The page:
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When I enable NAT hairpinning, will accessing LAN devices through the public IP go through the public network?

After enabling NAT hairpinning and establishing a TCP connection, if the public IP changes, the TCP connection will not be disconnected. Does this mean that the data only passes through the router and not the gateway? How can I ensure that the data passes through the gateway, and that the TCP connection is properly terminated when my public IP changes?

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    Hairpinning wastes both inbound and outbound bandwidth on the LAN interface, and it wastes router resources to do NAT. Keep the LAN traffic on the LAN. Use your local DNS to resolve to local addresses.
    – Ron Maupin
    Commented Feb 20 at 13:27

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When I enable NAT hairpinning, will accessing LAN devices through the public IP go through the public network?

No. NAT hairpinning doesn't change the route packets take. It only enables private LAN devices to use the NAT router's public IP address with according destination NAT to reach publicly exposed servers with a private IP address.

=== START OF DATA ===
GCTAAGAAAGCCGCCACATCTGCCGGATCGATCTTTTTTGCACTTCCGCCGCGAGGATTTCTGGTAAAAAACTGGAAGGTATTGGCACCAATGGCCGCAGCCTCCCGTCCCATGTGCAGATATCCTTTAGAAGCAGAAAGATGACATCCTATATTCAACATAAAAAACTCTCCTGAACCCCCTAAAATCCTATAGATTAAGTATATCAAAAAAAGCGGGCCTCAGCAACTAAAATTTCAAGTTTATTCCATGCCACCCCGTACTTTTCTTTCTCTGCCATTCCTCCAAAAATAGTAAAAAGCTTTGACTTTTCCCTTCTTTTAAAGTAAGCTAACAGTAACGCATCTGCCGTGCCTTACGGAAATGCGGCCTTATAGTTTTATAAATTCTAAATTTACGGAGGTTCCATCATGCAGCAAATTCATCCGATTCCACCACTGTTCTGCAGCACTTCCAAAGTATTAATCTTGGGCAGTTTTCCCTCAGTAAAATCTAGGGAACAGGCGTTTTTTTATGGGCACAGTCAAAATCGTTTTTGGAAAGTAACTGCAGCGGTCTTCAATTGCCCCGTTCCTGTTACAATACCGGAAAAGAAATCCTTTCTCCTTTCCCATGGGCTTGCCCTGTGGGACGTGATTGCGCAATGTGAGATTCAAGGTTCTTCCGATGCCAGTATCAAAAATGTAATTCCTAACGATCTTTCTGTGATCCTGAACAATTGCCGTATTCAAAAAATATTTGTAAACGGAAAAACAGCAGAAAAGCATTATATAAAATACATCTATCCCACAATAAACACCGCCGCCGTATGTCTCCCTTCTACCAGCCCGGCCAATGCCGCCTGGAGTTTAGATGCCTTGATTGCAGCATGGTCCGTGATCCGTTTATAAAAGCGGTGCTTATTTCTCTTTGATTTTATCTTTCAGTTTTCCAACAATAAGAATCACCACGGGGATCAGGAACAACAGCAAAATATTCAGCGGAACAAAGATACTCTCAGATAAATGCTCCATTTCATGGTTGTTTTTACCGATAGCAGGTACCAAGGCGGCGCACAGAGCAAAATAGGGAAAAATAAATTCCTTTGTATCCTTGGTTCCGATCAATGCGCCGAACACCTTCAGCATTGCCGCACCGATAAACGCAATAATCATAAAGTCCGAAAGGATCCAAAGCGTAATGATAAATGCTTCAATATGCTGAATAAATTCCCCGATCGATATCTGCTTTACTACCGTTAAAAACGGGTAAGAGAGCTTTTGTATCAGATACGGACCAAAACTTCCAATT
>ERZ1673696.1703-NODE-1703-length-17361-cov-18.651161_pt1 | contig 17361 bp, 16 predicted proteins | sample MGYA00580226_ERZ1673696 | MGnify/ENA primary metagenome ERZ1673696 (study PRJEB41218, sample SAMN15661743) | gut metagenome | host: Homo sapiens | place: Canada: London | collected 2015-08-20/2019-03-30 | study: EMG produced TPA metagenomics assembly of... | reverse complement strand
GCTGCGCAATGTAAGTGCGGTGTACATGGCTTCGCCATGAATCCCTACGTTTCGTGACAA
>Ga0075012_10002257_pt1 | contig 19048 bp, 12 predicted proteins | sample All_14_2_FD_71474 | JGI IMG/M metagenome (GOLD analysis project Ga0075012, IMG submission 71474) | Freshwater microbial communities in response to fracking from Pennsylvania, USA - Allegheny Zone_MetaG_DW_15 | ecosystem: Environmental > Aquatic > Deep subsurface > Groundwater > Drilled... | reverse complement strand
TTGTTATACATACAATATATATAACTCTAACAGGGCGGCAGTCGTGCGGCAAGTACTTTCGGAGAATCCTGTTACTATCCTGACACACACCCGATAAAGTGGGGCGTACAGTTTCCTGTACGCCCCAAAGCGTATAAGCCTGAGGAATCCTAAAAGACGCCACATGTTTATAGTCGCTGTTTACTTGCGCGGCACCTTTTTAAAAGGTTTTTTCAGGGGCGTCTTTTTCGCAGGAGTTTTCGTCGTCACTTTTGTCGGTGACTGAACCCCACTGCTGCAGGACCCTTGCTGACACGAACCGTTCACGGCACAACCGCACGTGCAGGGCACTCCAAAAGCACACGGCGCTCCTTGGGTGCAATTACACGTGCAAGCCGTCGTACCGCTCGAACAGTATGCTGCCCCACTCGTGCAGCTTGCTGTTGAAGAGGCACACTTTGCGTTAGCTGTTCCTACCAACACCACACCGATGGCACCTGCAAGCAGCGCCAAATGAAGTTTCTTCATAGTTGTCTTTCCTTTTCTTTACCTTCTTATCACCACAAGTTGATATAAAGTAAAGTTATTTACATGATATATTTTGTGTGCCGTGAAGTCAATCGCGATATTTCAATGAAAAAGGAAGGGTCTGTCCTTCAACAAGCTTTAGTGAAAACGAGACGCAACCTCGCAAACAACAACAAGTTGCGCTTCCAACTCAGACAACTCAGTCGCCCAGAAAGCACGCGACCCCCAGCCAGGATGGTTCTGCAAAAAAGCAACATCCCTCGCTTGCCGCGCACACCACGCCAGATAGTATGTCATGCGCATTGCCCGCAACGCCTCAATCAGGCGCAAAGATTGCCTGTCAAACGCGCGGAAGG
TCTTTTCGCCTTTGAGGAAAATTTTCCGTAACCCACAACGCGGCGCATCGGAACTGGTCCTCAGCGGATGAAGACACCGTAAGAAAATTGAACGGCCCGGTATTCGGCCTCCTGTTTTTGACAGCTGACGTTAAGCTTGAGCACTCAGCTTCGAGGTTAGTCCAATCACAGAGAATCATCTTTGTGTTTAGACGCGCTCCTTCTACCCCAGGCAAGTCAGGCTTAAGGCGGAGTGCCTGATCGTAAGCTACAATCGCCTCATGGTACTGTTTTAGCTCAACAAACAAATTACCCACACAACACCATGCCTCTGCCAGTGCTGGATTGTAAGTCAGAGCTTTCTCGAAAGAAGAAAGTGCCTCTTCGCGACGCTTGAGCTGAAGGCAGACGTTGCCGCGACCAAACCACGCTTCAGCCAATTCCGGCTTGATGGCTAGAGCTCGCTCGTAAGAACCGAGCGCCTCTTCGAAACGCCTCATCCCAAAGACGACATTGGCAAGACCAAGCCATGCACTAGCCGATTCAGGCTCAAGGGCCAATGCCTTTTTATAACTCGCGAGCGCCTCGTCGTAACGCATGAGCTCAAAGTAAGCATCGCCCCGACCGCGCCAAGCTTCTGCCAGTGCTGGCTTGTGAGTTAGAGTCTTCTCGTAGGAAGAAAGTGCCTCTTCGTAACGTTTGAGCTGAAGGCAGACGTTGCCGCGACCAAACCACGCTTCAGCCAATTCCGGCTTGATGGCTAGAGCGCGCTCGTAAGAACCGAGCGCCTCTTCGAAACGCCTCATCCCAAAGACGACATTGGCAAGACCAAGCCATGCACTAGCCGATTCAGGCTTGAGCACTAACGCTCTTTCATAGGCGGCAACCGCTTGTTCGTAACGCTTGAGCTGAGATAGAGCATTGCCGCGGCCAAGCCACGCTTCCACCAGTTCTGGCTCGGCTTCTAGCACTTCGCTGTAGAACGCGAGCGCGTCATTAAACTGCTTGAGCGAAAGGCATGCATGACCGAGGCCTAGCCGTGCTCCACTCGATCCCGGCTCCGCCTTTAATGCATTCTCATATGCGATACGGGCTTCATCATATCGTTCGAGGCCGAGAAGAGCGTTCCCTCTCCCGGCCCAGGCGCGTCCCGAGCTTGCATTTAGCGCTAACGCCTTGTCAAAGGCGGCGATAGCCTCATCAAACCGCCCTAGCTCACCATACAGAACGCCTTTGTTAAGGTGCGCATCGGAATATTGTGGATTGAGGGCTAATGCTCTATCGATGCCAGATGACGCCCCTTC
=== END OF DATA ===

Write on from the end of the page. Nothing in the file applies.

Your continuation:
NAT hairpinning is not a good thing because it uses unnecessary address translations and inefficient routing. A much better solution is to use split-brain DNS and talk to the private address of the server directly.

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  • If I want to disable NAT hairpinning, what should I do? I noticed that this is a router behavior, and if I only do port forwarding on the firewall, I will encounter port loopback issues. I want it to go through the public network. If you know, please let me know. I would greatly appreciate it.
    – ishunsei
    Commented Feb 20 at 7:20
  • I want it to go through the public network - that's not how routing works. Why would you want that?
    – Zac67
    Commented Feb 20 at 7:24
  • I will connect myself through a public network, and when my public IP address changes, I can respond immediately because I will use TCP to establish a connection with myself. If it doesn't go through a public network, I won't be able to respond when my public IP address changes.
    – ishunsei
    Commented Feb 20 at 7:28
  • I'm not at all sure whether that's a reliable method. Rather you should configure your router to send an SNMP trap on reconnection and poll your public IP every once in a while, just in case.
    – Zac67
    Commented Feb 20 at 7:33
  • Okay, thank you for your answer. Polling is my alternative solution because polling responses are not as immediate. I cannot make too frequent requests to third parties to obtain the public IP, and configuring SNMP trap is a bit challenging for me.
    – ishunsei
    Commented Feb 20 at 7:44

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